Communication Sciences and Disorders
The Bachelor of Science in Communication Sciences and Disorders degree prepares you for graduate education as a speech-language pathologist, audiologist, and/or a speech, language or hearing scientist. It can also serve as an excellent foundation for graduate work in related fields, including a wide range of allied health and educational careers.
Internships and Careers
The minimum entry level qualification for professional practice in the fields of speech-language pathology is a master's degree and in audiology a Doctor of Audiology degree. The Department of Communication Sciences and Disorders offers Master of Science and Ph.D. degrees in communication disorders. The master’s degree offers a specialization in speech-language pathology and is accredited by the Council on Academic Accreditation (CAA) in Audiology and Speech-Language Pathology of the American Speech-Language-Hearing Association.
Students also pursue careers in fields such as allied health, education, human development and communication, research and the health care insurance industry.
GO FAR in your career
- Speech-language pathology
- Speech, language or hearing science
- Allied health
- Human development and communication
- Behavioral therapy
- Developmental disabilities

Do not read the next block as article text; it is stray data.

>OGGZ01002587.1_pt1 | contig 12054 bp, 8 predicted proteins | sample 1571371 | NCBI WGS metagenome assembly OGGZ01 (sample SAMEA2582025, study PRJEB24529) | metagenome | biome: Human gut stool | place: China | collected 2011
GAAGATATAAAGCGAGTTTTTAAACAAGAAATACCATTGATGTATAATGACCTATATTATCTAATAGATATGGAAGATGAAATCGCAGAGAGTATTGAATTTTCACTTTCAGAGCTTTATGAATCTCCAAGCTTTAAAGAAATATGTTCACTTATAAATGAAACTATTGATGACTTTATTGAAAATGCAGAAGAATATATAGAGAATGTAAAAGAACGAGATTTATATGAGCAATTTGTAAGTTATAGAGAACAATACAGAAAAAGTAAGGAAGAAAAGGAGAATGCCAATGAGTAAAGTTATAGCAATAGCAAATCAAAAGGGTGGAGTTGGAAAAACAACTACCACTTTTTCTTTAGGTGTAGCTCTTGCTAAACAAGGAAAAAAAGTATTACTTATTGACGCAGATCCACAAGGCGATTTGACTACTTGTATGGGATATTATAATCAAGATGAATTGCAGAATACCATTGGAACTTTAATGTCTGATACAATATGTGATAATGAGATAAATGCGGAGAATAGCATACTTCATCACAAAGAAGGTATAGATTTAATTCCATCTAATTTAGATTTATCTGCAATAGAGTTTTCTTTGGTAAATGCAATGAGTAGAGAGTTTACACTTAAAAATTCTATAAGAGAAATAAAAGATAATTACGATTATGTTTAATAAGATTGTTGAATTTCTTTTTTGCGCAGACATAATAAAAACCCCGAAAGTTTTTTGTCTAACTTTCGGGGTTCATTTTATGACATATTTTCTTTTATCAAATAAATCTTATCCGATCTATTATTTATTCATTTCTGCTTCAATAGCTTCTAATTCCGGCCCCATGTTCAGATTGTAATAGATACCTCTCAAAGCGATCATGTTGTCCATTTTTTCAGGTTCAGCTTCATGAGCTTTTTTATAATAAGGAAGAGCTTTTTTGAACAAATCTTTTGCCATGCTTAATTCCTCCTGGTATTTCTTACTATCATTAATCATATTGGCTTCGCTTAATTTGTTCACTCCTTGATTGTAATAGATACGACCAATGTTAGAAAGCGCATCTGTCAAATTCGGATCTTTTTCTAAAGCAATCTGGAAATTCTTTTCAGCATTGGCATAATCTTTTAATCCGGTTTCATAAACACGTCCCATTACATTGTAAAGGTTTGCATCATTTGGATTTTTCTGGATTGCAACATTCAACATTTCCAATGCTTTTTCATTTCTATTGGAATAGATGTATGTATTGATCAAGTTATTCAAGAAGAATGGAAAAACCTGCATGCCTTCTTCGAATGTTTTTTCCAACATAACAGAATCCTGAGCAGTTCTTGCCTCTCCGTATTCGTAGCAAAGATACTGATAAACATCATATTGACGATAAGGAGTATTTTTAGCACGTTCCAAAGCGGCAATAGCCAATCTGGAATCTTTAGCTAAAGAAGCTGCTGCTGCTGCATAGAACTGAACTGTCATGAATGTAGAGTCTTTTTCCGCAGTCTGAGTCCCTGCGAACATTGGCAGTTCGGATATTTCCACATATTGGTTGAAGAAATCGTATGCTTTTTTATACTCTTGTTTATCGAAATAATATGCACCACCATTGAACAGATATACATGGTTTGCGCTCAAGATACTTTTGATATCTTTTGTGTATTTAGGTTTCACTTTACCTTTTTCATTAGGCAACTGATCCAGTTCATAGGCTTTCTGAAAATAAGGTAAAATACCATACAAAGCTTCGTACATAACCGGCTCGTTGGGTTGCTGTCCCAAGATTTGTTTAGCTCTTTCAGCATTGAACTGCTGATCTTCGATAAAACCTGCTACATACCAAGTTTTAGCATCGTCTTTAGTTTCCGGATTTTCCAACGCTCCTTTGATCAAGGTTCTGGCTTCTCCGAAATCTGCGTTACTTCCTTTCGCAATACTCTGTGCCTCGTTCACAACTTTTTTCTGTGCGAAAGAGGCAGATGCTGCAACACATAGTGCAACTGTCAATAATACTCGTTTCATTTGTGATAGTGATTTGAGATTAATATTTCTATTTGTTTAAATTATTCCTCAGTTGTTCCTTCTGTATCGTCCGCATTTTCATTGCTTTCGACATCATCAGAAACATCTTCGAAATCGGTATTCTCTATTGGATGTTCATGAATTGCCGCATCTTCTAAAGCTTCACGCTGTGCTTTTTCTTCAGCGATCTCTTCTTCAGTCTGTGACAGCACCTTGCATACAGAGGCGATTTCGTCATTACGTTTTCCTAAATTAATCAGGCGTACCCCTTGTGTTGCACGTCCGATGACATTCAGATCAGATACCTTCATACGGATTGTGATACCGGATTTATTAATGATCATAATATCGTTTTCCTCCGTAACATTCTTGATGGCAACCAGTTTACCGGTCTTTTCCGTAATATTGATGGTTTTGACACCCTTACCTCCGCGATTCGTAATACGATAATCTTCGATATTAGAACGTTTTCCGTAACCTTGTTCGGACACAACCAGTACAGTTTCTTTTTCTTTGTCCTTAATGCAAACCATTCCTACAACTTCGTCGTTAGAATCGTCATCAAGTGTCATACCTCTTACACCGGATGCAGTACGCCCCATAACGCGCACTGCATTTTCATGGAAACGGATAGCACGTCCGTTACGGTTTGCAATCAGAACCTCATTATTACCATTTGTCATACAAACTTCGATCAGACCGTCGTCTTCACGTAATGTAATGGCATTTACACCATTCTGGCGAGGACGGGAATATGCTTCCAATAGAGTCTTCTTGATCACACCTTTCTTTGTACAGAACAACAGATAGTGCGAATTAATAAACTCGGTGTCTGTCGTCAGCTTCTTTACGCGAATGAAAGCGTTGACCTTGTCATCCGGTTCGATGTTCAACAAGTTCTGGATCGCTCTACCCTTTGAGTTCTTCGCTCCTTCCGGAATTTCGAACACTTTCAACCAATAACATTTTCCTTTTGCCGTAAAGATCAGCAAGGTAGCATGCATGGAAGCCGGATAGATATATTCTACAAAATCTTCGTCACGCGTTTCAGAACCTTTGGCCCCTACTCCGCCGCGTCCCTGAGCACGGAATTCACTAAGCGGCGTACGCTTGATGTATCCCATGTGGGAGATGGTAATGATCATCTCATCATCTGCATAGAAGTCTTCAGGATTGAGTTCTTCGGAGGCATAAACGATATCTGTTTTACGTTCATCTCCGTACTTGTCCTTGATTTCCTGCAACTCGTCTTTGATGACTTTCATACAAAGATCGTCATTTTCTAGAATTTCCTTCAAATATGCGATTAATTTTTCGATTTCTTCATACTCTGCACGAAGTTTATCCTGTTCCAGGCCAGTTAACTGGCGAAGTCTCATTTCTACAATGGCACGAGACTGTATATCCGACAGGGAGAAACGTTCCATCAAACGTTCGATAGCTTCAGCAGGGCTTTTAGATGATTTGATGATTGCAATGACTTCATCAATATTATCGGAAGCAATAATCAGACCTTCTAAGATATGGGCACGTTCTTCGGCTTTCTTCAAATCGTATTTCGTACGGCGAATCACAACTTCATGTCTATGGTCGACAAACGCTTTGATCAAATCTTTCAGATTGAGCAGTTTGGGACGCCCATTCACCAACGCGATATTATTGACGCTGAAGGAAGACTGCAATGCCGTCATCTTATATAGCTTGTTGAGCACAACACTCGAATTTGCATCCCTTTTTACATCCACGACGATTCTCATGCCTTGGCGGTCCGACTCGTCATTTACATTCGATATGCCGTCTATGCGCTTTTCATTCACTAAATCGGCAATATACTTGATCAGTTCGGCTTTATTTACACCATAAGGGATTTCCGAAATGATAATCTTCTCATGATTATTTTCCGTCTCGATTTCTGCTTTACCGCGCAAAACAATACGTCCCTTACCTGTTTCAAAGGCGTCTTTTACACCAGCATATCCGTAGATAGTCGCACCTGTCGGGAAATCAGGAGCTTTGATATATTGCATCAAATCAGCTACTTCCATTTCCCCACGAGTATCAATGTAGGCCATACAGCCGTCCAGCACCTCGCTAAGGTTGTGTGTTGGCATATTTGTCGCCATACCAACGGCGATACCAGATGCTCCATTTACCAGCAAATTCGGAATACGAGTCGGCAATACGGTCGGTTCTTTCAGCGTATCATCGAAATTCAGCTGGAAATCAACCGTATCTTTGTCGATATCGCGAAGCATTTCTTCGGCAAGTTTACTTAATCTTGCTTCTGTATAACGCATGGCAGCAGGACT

Students must fill out an application to be admitted into the major, and admission to the major is restricted to those applicants meeting certain requirements.
Upon completion of the baccalaureate degree, students in Communication Disorders are expected to:
- Demonstrate knowledge of basic principles of biological and physical sciences, mathematics, and social and behavioral sciences;
- Demonstrate the ability to analyze, synthesize, and evaluate information in basic human communication processes and disorders thereof;
- Apply critical thinking and analysis to issues in communication disorders, relating theoretical foundations to clinical practice;
- Observe and critically evaluate clinical work in communication disorders;
- Demonstrate qualifications for post-baccalaureate work in at least one of the following:
- entry into a health and human service profession not requiring a graduate degree;
- entry into a graduate program in allied health or related fields;
- or entry into a graduate program in communication disorders.
Bowling Green State University [BGSU] is accredited by the Higher Learning Commission. BGSU has been accredited by the Higher Learning Commission since 01/01/1916. The most recent reaffirmation of accreditation was received in 2012 - 2013. Questions should be directed to the Office of Institutional Effectiveness.
The Undergraduate Communication Disorders program will undergo its next Program/Cluster Review during the Academic Year 2020-21
Bowling Green State University programs leading to licensure, certification and/or endorsement, whether delivered online, face-to-face or in a blended format, satisfy the academic requirements for those credentials set forth by the State of Ohio.
Requirements for licensure, certification and/or endorsement eligibility vary greatly from one profession to another and from state to state. The Undergraduate Communication Disorders program does not lead to professional licensure.
Under the Higher Education Act Title IV disclosure requirements, an institution must provide current and prospective students with information about each of its programs that prepares students for gainful employment in a recognized occupation.
The Communication Disorders program is not a recognized occupation that requires a Gainful Employment disclosure.